You have a project your supposed to do and you spend HOURS AND HOURS on it. You continue to revise, improve, fix, and slave over it. When its “done” you step away and all of a sudden realize 14 other things about it that still need to be fixed. Ever been in this situation? I sure have, and when ever I have been faced with it I usually settle down and remind myself, “Hey, nothings perfect.” Well, that is precisely the wisdom I would like to expand upon today.
If you have the desire to be perfect (or near it) in whatever you do, and you know that nothing is perfect, then why not be nothing? Maybe that seems strange to think about or for some reason it doesn’t click right away. But when you think about it, it is actually quite simple. If you’re anything like me, a bit of a perfectionist sometimes, then its likely that when you set out to accomplish a goal or task, you structure your action so that you can finish as close to “perfect” as possible. So in your mind, you believe that creating a perfect outcome will then project onto who you are. However, if I followed that logic, it would seem that because I am able to write these blogs about complex things, I must be perfect in how I execute them in my life. Well I hate to break it to you, that’s actually dead wrong.
Which leads me to the crux of this topic: That very discrepancy, between the things I write here and how I apply them in my life, is actually a manifestation of the “nothing” mindset. To reiterate, I saw that no matter how well I can put advice into words, I still make those very same mistakes, even after the fact. Earlier in my life, I wanted to be perfect at everything I did – and failed at it relentlessly. In essence, wanting to be perfect is equivalent to living in constant failure. So why not do the opposite? If you want to be ________ (read: nothing) then there is no failure. And if there is no failure then all that remains is success.
THE TAKEAWAY: This may be hard to wrap your head around, and it obviously has been for me since it has taken me my entire life thus far to put into words, let alone practice. But it really is as simple as this: if we view thoughts as tools, then having the thought “I am nothing” can function as a way of creating the resulting mindset of permanent and constant success. Think about the person who runs a dog rehabilitation clinic in a small town and loves every minute of it. They probably don’t have the money to travel freely, drive nice cars, motivate masses of people, or experience success in the traditional sense of the word. And yet, because they realize they don’t have to be any of those things (in other words, nothing) they are free to see themselves in their current situation as successful. Success and failure are really one in the same. Steve Jobs will be viewed of by most as a success for his contributions to the technological world. And yet, he will be view by a lesser number of people as a failure for silent conversations at restaurants – iPhones in hand, or for not taking care of his family (he had a daughter out of wedlock with whom he spent very little time with), and the list could go on forever. So I ask that today, throw out your traditional thoughts about being successful. Stop trying to be something you’re not – in fact, stop trying to be something at all. Try being nothing for a change. After all, you really can’t fail? So what do you have to lose?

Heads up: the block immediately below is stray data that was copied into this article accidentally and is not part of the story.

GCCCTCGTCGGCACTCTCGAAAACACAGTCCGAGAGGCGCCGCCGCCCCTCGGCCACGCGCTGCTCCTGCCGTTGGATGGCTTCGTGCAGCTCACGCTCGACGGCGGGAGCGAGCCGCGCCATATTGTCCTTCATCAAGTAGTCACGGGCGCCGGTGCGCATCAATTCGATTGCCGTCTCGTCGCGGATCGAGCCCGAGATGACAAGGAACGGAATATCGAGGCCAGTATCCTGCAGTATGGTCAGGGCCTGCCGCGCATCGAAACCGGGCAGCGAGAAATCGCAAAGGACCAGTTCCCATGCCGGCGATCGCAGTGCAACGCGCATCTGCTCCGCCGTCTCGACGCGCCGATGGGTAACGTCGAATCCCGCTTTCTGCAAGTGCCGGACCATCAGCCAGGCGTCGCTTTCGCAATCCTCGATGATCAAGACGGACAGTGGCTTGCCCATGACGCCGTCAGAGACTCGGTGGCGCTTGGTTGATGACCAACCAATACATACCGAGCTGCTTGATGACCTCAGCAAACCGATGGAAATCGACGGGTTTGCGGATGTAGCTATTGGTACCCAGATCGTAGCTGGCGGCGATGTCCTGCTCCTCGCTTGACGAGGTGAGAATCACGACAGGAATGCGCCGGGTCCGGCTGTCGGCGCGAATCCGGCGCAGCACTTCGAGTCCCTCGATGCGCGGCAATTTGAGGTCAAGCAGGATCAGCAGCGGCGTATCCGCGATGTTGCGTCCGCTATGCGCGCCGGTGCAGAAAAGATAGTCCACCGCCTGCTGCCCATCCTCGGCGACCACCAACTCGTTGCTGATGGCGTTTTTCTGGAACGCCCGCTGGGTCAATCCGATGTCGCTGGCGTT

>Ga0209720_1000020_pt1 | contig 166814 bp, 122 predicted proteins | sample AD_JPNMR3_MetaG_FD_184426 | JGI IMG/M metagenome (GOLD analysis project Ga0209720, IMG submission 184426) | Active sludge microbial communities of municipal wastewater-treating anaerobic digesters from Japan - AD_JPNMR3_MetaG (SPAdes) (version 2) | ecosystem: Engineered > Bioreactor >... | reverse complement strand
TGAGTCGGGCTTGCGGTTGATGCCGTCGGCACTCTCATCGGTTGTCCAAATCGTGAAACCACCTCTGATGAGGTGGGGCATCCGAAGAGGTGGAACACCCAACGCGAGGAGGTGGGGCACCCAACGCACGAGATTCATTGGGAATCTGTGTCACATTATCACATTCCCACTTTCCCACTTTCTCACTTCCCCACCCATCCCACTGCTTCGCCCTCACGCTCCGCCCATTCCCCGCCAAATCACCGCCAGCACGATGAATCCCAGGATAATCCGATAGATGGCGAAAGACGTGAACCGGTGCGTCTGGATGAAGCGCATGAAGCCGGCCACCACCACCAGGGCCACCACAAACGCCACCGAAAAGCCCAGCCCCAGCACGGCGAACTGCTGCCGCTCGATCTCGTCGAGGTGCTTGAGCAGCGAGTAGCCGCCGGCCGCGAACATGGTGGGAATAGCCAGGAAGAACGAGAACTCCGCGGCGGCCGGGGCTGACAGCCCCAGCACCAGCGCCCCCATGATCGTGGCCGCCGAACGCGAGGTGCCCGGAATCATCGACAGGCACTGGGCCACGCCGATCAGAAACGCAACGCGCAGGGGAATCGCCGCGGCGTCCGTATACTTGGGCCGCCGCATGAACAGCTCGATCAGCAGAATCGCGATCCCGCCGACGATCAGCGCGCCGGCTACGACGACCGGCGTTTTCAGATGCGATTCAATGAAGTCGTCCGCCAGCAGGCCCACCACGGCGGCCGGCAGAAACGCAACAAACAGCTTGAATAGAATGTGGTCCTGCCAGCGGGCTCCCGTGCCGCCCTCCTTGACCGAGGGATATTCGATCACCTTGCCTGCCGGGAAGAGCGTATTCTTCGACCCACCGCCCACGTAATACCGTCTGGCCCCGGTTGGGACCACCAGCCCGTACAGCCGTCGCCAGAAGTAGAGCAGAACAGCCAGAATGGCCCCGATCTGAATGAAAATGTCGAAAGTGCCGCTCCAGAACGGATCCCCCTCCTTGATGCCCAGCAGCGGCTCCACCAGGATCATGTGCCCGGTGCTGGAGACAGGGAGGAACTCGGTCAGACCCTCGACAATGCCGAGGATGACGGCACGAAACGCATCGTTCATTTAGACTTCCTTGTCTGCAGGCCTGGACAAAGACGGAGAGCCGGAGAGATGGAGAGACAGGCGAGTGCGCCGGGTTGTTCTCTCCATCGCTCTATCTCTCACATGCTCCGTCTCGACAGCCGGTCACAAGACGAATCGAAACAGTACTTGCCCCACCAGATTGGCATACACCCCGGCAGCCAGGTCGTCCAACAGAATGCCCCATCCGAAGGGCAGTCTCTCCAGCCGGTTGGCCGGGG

- Perfectionism – Are You Protecting Yourself from Success? (openingoureyes.net)
- How to learn from failure and make content from it! (howtomakecontent.com)
- Back Up Plan = Failure? (soulxmind.wordpress.com)
- The REAL Path to a Happy Life (chadvice.wordpress.com)
- Failure. (beingabeautifulmess.wordpress.com)